Gary Topping: With all of that whole apparatus of the chancel and the altar and that, were there reinforcements that had to be installed below that, down to the foundation?
Gregory Glenn: Yeah. In fact, the old crypt where Bishop Scanlan used to be buried downstairs had to be destroyed because some kind of reinforcing beam or pillar had to be installed. There are new pillars found in the Social Hall downstairs that are directly beneath the chancel area. They're covered with plaster, so they look like they've always been there.
Gary Topping: So that was the reason for moving Bishop Scanlan's crypt upstairs?
Gregory Glenn: It was, although I also have to say that it was not a very noble place to bury him. The doorway exists today; it was a safe, the kind of door you would have on a safe. The room itself was very awkward; one couldn't go in there very easily.
He was exhumed. That was one of my strange jobs in the restoration process, to oversee his removal from the crypt. No one up here, in the rectory house, would do that. [Laughter] So I was given the job. When he was taken out of the marble sarcophagus, his casket had completely decayed. Not completely, but it has pretty much been destroyed. So his body was removed and placed on a noble stretcher, and I was instructed to go down and look at it. I remember he was inviolate. His body was all present. His skin was there. He looked very much like a dried flower, that kind of appearance. He was all intact. He had his crozier and his mitre, the old pontifical sunburst gloves, his hands were folded. He was a very tall man, very tall. That was a very striking moment.
There is a ring that he was given when he became the Bishop of Salt Lake City by the Bishop of Cashel, [in] the Arch[diocese] of Thurles, one of the older archdioceses in Ireland. This ring has a long history. I think it has medieval roots, if I remember correctly. Bishop Federal, when I came back upstairs after doing this--and by the way, the funeral directors were all in space suits [Laughter], and here I was [in street clothes], exposed to whatever . . . if I might contract some very strange disease in the future, you'll know why [Laughter]. But anyway, I came upstairs and Bishop Federal was at dinner. I was a bit shellshocked by the whole thing, and the first thing he asked me was, "Did you get the ring?" I said to him, "Well, no, I didn't get the ring." I wasn't about to take the ring, you know. [Laughter] It was one of those Young Frankenstein moments. But no, the ring is still there. It's only with subsequent reading of the early history of Utah that I even more and more recognize what an incredible man this was, what he accomplished in his years of work here in this diocese. So our great founder is now with us in the upper church, and that's good."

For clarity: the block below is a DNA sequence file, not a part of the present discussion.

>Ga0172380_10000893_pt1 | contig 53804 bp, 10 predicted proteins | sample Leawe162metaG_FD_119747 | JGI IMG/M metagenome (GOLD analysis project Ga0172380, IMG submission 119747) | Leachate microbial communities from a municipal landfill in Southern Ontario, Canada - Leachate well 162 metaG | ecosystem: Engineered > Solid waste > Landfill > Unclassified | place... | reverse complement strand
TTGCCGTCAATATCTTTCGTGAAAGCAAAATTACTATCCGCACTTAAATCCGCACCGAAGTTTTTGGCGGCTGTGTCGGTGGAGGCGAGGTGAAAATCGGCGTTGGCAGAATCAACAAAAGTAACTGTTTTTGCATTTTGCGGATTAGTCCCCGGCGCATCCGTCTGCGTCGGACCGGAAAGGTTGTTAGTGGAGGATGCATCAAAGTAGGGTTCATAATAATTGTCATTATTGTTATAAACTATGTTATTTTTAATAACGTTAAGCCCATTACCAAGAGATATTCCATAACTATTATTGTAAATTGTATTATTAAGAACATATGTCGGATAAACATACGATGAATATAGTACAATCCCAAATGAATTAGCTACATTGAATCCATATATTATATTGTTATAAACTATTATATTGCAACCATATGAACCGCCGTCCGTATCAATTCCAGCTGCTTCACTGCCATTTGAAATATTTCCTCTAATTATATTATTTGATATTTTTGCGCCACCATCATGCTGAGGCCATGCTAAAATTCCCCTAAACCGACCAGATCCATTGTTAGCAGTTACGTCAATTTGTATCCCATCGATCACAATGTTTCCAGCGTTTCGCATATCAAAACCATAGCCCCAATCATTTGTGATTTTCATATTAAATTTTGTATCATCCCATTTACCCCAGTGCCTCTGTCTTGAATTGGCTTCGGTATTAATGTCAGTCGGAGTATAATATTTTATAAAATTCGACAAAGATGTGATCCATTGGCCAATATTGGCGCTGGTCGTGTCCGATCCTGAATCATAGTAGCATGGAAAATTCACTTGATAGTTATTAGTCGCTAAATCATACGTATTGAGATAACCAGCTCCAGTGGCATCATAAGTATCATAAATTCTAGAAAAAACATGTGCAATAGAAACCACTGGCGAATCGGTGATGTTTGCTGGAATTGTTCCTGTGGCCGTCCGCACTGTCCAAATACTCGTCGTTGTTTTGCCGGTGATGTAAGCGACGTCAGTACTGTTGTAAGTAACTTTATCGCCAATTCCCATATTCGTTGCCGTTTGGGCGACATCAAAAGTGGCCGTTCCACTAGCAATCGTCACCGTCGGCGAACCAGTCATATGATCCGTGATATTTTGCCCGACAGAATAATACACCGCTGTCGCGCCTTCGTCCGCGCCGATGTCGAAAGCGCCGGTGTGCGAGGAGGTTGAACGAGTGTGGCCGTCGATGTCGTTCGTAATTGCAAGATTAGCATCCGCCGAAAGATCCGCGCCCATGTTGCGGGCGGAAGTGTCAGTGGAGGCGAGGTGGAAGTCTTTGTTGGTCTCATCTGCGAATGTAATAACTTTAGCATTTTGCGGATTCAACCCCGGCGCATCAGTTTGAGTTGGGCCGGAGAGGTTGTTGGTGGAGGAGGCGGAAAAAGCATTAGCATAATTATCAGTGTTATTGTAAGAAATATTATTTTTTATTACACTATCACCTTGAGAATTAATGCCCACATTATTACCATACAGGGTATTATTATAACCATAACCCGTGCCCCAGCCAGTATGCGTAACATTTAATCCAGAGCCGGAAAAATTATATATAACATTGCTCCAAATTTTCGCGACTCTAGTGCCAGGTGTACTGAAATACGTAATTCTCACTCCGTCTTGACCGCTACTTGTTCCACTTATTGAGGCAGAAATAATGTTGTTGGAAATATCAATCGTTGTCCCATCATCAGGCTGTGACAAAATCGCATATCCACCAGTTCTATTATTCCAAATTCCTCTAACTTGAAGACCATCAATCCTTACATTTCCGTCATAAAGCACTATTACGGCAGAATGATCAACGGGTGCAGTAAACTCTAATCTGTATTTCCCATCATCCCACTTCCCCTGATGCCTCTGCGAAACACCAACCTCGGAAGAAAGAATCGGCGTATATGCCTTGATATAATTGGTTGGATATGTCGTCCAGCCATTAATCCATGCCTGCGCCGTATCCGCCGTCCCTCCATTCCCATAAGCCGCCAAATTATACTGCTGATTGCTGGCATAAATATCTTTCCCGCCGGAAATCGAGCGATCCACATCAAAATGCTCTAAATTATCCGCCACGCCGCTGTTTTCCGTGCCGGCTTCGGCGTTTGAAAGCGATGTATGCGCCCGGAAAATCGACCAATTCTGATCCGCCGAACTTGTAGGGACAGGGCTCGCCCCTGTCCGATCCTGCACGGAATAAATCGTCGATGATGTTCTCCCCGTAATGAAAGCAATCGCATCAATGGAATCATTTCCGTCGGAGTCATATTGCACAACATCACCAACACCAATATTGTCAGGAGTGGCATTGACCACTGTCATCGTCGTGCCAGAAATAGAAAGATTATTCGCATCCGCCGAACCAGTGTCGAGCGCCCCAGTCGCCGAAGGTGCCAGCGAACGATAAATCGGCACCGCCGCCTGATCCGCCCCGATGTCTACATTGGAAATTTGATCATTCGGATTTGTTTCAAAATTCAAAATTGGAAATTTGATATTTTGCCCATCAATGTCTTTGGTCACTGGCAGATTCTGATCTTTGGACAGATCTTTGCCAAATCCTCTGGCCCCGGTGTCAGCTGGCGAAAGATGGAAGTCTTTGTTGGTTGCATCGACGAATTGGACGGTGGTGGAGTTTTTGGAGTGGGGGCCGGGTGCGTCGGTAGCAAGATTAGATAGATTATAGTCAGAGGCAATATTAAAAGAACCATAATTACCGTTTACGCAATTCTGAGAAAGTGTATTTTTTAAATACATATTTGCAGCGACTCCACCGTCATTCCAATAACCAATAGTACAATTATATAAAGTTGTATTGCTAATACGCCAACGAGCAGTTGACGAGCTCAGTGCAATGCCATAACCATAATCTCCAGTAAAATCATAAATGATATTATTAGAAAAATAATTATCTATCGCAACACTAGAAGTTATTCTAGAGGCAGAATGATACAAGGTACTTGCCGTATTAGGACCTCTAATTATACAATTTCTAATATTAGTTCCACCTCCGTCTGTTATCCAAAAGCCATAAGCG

So Greg Glenn and the two morticians who exhumed the body are three living people who have actually seen Bishop Scanlan.
Two additional comments on Greg's narrative:
The reason the bishop was entombed in that not very satisfactory room is that when he built the Cathedral, Bishop Scanlan had had no idea of providing a burial space within the structure. At the time of the dedication of The Cathedral in 1909, though, Cardinal James Gibbons of Baltimore planted the idea that he should be buried there, and that in fact was his last request, so he had to be interred wherever space could be found.
The ring Greg refers to had been worn by the Bishops of Cashel for three hundred years, according to Scanlan's biographer. It had been given to him by one Archbishop Croke, not at the time of his episcopal ordination, but rather on the occasion of the young priest's departure for America, "with the prediction that he would wear it as a Bishop in the New World," a prophecy that obviously came true.